Developer’s Log with Jesse Ireland — Volume 2 (August 2023)

4 min readAug 15, 2023

Hey Modefi Community,

Happy to join you once again to give some insights in the day to day development process. In the last developer log, I shared with you the first successful end-to-end test under the new smart contract system.

With the remote team integrating the front end with the new contracts, I’ve taken the opportunity to take a step back and take a broader view of the code.

Looking at the Bigger Picture

Sometimes it can be difficult to see the forest for the trees, and viewing the code from a little further back allows me to spot some bugs that unit tests can miss and that wouldn’t show up until more formal end-to-end testing is carried out.

One example is permissions or precondition checks. When two contracts interact, it is important that one (or both) of them ensure that the address calling the contract(s) is authorized to do so. If both contracts assume that the other one has performed this check, problems arise. Reviewing both specific code and the overall structure of the smart contract system can allow me to discover and patch these types of errors prior to end-to-end testing.

Another advantage of reviewing the code after taking some time away from it is gaining a broader perspective. Sometimes, it might be challenging to remember why I wrote something in a particular way. If it’s not immediately clear to me, it’s likely to be confusing for the auditors when they review the contracts. To enhance clarity, adding a few lines of internal documentation can be beneficial. This is particularly important when the need for bytecode optimization overrides stylistic considerations.

Optimizations (Math Alert!)

When reviewing the code, I actively search for areas that can be optimized. One such optimization involves examining mathematical operations.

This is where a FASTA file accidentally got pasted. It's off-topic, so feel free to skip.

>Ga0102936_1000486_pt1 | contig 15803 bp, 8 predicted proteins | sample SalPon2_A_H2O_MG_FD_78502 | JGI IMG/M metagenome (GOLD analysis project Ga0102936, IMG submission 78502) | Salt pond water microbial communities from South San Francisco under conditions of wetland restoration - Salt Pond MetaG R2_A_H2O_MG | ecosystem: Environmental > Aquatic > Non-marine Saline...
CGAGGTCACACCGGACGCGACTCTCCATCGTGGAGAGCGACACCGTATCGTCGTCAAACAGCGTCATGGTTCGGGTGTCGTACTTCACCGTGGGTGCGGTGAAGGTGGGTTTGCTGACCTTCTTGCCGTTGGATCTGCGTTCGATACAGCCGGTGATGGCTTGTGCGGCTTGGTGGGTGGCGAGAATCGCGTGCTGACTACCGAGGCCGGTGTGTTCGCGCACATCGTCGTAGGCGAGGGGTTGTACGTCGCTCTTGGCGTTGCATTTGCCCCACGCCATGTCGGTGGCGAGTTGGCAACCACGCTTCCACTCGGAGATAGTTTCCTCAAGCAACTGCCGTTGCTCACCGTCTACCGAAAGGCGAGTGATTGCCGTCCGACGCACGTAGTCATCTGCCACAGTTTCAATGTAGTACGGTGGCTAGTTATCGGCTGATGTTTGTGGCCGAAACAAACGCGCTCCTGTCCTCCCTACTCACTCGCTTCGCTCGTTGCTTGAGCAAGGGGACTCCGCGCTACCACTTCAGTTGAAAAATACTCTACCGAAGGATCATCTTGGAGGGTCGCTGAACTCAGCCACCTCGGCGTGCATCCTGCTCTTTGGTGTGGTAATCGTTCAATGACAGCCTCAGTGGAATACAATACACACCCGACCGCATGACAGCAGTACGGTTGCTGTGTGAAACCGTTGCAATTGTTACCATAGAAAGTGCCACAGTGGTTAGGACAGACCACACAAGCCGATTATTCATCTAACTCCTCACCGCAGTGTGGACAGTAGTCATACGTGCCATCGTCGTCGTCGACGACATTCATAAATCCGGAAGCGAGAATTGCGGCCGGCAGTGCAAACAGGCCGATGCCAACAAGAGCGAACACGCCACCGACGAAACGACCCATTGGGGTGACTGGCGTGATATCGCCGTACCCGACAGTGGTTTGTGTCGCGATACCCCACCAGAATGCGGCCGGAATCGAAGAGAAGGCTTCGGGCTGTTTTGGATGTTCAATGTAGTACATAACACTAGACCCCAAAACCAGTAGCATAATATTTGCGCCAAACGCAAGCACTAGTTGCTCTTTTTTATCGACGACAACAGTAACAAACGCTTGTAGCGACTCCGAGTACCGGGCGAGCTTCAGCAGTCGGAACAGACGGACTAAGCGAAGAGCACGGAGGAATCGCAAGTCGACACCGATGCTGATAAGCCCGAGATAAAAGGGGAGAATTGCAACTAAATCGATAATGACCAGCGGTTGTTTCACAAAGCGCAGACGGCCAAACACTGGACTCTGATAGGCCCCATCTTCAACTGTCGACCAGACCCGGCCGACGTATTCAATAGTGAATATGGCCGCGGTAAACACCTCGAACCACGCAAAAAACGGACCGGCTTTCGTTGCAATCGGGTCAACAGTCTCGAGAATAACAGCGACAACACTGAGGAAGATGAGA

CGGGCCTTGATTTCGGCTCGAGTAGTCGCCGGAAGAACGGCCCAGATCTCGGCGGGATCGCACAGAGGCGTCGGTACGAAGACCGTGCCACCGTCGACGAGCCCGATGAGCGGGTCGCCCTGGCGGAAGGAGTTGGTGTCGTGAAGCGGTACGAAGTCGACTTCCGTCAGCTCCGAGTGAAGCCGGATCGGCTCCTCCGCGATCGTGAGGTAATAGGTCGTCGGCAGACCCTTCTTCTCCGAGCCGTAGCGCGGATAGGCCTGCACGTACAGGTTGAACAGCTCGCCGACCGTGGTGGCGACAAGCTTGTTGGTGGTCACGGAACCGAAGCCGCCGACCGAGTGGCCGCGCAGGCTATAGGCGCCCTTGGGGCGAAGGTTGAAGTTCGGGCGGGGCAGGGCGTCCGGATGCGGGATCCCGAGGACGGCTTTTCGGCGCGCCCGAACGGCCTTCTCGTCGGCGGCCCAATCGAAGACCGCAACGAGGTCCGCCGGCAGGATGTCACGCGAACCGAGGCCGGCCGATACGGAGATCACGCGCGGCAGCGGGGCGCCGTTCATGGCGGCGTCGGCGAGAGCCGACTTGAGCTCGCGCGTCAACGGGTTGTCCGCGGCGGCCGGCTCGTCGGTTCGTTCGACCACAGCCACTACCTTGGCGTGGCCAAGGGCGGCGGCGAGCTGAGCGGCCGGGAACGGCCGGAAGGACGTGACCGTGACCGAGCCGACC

In Solidity 0.8, all math is automatically checked for overflow and underflow. Overflow occurs when the result of an operation is too high to represent, and underflow happens when it’s too low. While this safety feature is useful, it can be excessive in some cases, leading to wasted gas and occupying valuable bytecode space. This inefficiency is present whenever iterating over a collection, such as a set of data requests or users to pay.

Turning this feature off for certain loops does not present any danger. For instance, if a user tried to request 2²⁵⁶ datasets, we would face many other problems before hitting overflow conditions. It might be beneficial for future versions of the language to allow us to specify iteration over a fixed range to mitigate this issue, offering both efficiency and clarity in the code.

Bug Fix Case Study 1: Revoking the Creator’s Ability to Dispute Data

The remote team identified a bug while integrating the new contracts with the front end, where the request creator’s permission to dispute data was mistakenly revoked.

Here’s what happened:

  • By default, a request creator can dispute any data they request.